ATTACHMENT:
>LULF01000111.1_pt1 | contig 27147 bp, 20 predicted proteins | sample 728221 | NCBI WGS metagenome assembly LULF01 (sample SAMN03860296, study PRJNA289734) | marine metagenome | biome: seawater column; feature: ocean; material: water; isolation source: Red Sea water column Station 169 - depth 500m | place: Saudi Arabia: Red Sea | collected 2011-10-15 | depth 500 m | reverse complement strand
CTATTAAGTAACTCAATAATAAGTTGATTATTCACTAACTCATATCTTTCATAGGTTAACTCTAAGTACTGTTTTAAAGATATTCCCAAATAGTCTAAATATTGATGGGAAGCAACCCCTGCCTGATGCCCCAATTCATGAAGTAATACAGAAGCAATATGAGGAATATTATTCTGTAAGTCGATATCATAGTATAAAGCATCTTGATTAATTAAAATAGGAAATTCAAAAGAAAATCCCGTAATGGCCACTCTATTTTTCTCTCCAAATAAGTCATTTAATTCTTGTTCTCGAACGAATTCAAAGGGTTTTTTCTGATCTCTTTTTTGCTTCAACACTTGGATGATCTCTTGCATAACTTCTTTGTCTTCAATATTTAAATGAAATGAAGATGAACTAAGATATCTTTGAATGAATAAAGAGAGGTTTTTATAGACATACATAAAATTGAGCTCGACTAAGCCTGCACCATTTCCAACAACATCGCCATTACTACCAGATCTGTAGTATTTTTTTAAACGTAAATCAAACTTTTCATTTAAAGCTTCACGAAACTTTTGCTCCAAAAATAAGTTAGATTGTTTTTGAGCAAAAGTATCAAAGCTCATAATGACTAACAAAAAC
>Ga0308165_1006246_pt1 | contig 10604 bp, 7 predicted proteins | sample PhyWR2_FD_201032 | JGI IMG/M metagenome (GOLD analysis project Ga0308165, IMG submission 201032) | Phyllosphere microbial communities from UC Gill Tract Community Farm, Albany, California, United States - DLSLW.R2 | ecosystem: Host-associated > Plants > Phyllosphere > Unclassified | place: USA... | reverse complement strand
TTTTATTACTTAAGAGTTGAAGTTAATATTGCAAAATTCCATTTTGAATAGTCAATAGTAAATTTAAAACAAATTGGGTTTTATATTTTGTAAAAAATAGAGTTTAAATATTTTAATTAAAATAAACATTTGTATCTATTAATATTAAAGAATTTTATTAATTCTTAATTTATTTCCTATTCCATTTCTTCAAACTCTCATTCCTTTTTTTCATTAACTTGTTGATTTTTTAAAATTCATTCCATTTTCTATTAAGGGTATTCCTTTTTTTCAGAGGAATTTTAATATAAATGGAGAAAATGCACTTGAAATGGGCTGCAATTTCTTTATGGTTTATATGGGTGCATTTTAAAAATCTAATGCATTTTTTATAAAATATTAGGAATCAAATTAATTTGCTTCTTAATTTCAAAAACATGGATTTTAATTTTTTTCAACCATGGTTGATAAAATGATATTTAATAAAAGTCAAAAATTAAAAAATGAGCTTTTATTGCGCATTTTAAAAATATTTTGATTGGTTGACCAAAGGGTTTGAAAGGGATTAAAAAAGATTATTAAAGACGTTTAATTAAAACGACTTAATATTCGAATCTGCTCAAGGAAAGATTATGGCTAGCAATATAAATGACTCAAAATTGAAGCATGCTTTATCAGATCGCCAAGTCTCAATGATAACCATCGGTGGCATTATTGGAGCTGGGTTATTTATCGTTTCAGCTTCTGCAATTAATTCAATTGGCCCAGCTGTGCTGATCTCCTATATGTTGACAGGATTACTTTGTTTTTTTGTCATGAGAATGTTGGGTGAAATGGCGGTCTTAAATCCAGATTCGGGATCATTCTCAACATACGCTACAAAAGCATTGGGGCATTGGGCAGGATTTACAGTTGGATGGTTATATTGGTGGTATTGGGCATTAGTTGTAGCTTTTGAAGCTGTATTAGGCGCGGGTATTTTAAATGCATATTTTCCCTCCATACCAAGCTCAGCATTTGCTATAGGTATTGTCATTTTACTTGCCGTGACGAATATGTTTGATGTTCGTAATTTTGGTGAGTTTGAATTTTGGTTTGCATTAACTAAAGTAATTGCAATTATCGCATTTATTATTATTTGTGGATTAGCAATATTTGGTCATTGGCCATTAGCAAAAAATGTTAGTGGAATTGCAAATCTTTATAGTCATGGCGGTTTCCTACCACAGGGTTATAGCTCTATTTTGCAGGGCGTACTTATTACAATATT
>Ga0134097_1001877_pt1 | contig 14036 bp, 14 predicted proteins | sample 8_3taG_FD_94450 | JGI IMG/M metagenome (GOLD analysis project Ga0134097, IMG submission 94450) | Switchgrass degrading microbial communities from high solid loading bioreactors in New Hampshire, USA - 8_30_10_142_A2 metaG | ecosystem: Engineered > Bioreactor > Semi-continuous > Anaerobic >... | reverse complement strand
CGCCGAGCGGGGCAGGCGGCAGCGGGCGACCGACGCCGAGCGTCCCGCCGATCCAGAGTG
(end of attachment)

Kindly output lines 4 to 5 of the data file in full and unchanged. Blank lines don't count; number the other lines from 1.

TTTTATTACTTAAGAGTTGAAGTTAATATTGCAAAATTCCATTTTGAATAGTCAATAGTAAATTTAAAACAAATTGGGTTTTATATTTTGTAAAAAATAGAGTTTAAATATTTTAATTAAAATAAACATTTGTATCTATTAATATTAAAGAATTTTATTAATTCTTAATTTATTTCCTATTCCATTTCTTCAAACTCTCATTCCTTTTTTTCATTAACTTGTTGATTTTTTAAAATTCATTCCATTTTCTATTAAGGGTATTCCTTTTTTTCAGAGGAATTTTAATATAAATGGAGAAAATGCACTTGAAATGGGCTGCAATTTCTTTATGGTTTATATGGGTGCATTTTAAAAATCTAATGCATTTTTTATAAAATATTAGGAATCAAATTAATTTGCTTCTTAATTTCAAAAACATGGATTTTAATTTTTTTCAACCATGGTTGATAAAATGATATTTAATAAAAGTCAAAAATTAAAAAATGAGCTTTTATTGCGCATTTTAAAAATATTTTGATTGGTTGACCAAAGGGTTTGAAAGGGATTAAAAAAGATTATTAAAGACGTTTAATTAAAACGACTTAATATTCGAATCTGCTCAAGGAAAGATTATGGCTAGCAATATAAATGACTCAAAATTGAAGCATGCTTTATCAGATCGCCAAGTCTCAATGATAACCATCGGTGGCATTATTGGAGCTGGGTTATTTATCGTTTCAGCTTCTGCAATTAATTCAATTGGCCCAGCTGTGCTGATCTCCTATATGTTGACAGGATTACTTTGTTTTTTTGTCATGAGAATGTTGGGTGAAATGGCGGTCTTAAATCCAGATTCGGGATCATTCTCAACATACGCTACAAAAGCATTGGGGCATTGGGCAGGATTTACAGTTGGATGGTTATATTGGTGGTATTGGGCATTAGTTGTAGCTTTTGAAGCTGTATTAGGCGCGGGTATTTTAAATGCATATTTTCCCTCCATACCAAGCTCAGCATTTGCTATAGGTATTGTCATTTTACTTGCCGTGACGAATATGTTTGATGTTCGTAATTTTGGTGAGTTTGAATTTTGGTTTGCATTAACTAAAGTAATTGCAATTATCGCATTTATTATTATTTGTGGATTAGCAATATTTGGTCATTGGCCATTAGCAAAAAATGTTAGTGGAATTGCAAATCTTTATAGTCATGGCGGTTTCCTACCACAGGGTTATAGCTCTATTTTGCAGGGCGTACTTATTACAATATT
>Ga0134097_1001877_pt1 | contig 14036 bp, 14 predicted proteins | sample 8_3taG_FD_94450 | JGI IMG/M metagenome (GOLD analysis project Ga0134097, IMG submission 94450) | Switchgrass degrading microbial communities from high solid loading bioreactors in New Hampshire, USA - 8_30_10_142_A2 metaG | ecosystem: Engineered > Bioreactor > Semi-continuous > Anaerobic >... | reverse complement strand